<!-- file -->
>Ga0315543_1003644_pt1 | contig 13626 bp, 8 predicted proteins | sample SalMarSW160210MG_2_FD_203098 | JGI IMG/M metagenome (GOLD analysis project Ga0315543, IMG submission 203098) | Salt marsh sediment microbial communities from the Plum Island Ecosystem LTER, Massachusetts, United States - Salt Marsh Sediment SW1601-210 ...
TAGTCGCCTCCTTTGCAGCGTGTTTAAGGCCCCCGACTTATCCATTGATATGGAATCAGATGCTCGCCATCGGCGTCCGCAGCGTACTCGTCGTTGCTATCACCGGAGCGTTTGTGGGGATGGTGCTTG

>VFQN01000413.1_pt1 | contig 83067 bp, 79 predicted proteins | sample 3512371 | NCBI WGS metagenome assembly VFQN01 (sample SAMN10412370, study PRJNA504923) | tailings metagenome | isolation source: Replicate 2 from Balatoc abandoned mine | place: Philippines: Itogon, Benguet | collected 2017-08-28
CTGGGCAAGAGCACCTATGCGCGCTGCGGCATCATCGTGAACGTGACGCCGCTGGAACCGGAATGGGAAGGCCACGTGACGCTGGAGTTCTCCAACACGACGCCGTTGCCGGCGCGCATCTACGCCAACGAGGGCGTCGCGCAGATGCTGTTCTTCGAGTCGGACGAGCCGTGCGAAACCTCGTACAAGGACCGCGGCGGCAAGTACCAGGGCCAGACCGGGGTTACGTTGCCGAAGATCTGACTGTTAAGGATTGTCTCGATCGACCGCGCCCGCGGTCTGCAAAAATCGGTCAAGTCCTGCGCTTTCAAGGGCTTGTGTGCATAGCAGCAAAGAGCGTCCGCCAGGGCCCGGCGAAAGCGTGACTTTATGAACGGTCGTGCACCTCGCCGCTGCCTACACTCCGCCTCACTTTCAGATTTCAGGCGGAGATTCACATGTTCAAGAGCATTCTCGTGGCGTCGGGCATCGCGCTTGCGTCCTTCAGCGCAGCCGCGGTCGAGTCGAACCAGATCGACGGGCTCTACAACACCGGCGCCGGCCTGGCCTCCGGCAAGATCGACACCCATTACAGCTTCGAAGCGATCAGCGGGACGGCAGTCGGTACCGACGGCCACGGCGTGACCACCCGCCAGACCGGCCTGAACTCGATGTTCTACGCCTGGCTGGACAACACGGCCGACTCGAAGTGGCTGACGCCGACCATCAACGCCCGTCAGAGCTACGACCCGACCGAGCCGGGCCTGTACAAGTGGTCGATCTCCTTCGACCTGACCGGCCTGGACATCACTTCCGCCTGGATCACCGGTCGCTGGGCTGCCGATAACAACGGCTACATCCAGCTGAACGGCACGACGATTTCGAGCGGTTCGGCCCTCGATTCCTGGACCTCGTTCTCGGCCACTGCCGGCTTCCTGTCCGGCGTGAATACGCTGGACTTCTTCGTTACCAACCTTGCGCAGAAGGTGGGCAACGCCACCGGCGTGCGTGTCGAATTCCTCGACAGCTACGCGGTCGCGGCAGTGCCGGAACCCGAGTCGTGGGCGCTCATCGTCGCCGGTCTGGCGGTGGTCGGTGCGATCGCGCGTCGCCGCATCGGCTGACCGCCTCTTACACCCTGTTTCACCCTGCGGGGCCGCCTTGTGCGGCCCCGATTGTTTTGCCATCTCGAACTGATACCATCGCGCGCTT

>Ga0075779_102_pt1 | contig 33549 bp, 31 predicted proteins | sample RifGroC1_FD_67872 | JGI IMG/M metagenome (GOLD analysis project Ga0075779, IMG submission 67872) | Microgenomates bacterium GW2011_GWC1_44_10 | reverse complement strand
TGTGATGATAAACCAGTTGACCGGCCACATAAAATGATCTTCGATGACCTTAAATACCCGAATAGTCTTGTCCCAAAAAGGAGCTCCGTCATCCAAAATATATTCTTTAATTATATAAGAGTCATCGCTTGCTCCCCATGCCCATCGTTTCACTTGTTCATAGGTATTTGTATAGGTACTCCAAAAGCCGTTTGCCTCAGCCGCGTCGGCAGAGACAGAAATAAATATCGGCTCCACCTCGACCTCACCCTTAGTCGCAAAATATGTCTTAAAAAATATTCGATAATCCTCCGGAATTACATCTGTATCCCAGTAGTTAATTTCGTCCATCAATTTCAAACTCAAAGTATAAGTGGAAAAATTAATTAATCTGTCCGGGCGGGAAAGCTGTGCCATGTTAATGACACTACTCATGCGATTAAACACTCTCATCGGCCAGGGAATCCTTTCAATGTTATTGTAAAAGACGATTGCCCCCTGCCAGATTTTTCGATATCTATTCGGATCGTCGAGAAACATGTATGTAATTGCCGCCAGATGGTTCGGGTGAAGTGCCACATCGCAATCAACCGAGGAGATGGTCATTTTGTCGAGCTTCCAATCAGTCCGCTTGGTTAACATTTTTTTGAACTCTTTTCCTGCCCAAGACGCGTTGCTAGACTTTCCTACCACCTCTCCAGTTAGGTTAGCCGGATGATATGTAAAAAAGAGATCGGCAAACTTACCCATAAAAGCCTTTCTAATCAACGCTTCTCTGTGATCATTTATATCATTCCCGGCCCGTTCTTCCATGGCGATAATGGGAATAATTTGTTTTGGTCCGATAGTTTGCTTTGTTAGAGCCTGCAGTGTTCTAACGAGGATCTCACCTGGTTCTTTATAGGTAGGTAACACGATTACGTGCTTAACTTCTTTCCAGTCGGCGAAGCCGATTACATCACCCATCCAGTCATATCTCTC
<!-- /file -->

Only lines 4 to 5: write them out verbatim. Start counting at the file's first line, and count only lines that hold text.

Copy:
CTGGGCAAGAGCACCTATGCGCGCTGCGGCATCATCGTGAACGTGACGCCGCTGGAACCGGAATGGGAAGGCCACGTGACGCTGGAGTTCTCCAACACGACGCCGTTGCCGGCGCGCATCTACGCCAACGAGGGCGTCGCGCAGATGCTGTTCTTCGAGTCGGACGAGCCGTGCGAAACCTCGTACAAGGACCGCGGCGGCAAGTACCAGGGCCAGACCGGGGTTACGTTGCCGAAGATCTGACTGTTAAGGATTGTCTCGATCGACCGCGCCCGCGGTCTGCAAAAATCGGTCAAGTCCTGCGCTTTCAAGGGCTTGTGTGCATAGCAGCAAAGAGCGTCCGCCAGGGCCCGGCGAAAGCGTGACTTTATGAACGGTCGTGCACCTCGCCGCTGCCTACACTCCGCCTCACTTTCAGATTTCAGGCGGAGATTCACATGTTCAAGAGCATTCTCGTGGCGTCGGGCATCGCGCTTGCGTCCTTCAGCGCAGCCGCGGTCGAGTCGAACCAGATCGACGGGCTCTACAACACCGGCGCCGGCCTGGCCTCCGGCAAGATCGACACCCATTACAGCTTCGAAGCGATCAGCGGGACGGCAGTCGGTACCGACGGCCACGGCGTGACCACCCGCCAGACCGGCCTGAACTCGATGTTCTACGCCTGGCTGGACAACACGGCCGACTCGAAGTGGCTGACGCCGACCATCAACGCCCGTCAGAGCTACGACCCGACCGAGCCGGGCCTGTACAAGTGGTCGATCTCCTTCGACCTGACCGGCCTGGACATCACTTCCGCCTGGATCACCGGTCGCTGGGCTGCCGATAACAACGGCTACATCCAGCTGAACGGCACGACGATTTCGAGCGGTTCGGCCCTCGATTCCTGGACCTCGTTCTCGGCCACTGCCGGCTTCCTGTCCGGCGTGAATACGCTGGACTTCTTCGTTACCAACCTTGCGCAGAAGGTGGGCAACGCCACCGGCGTGCGTGTCGAATTCCTCGACAGCTACGCGGTCGCGGCAGTGCCGGAACCCGAGTCGTGGGCGCTCATCGTCGCCGGTCTGGCGGTGGTCGGTGCGATCGCGCGTCGCCGCATCGGCTGACCGCCTCTTACACCCTGTTTCACCCTGCGGGGCCGCCTTGTGCGGCCCCGATTGTTTTGCCATCTCGAACTGATACCATCGCGCGCTT

>Ga0075779_102_pt1 | contig 33549 bp, 31 predicted proteins | sample RifGroC1_FD_67872 | JGI IMG/M metagenome (GOLD analysis project Ga0075779, IMG submission 67872) | Microgenomates bacterium GW2011_GWC1_44_10 | reverse complement strand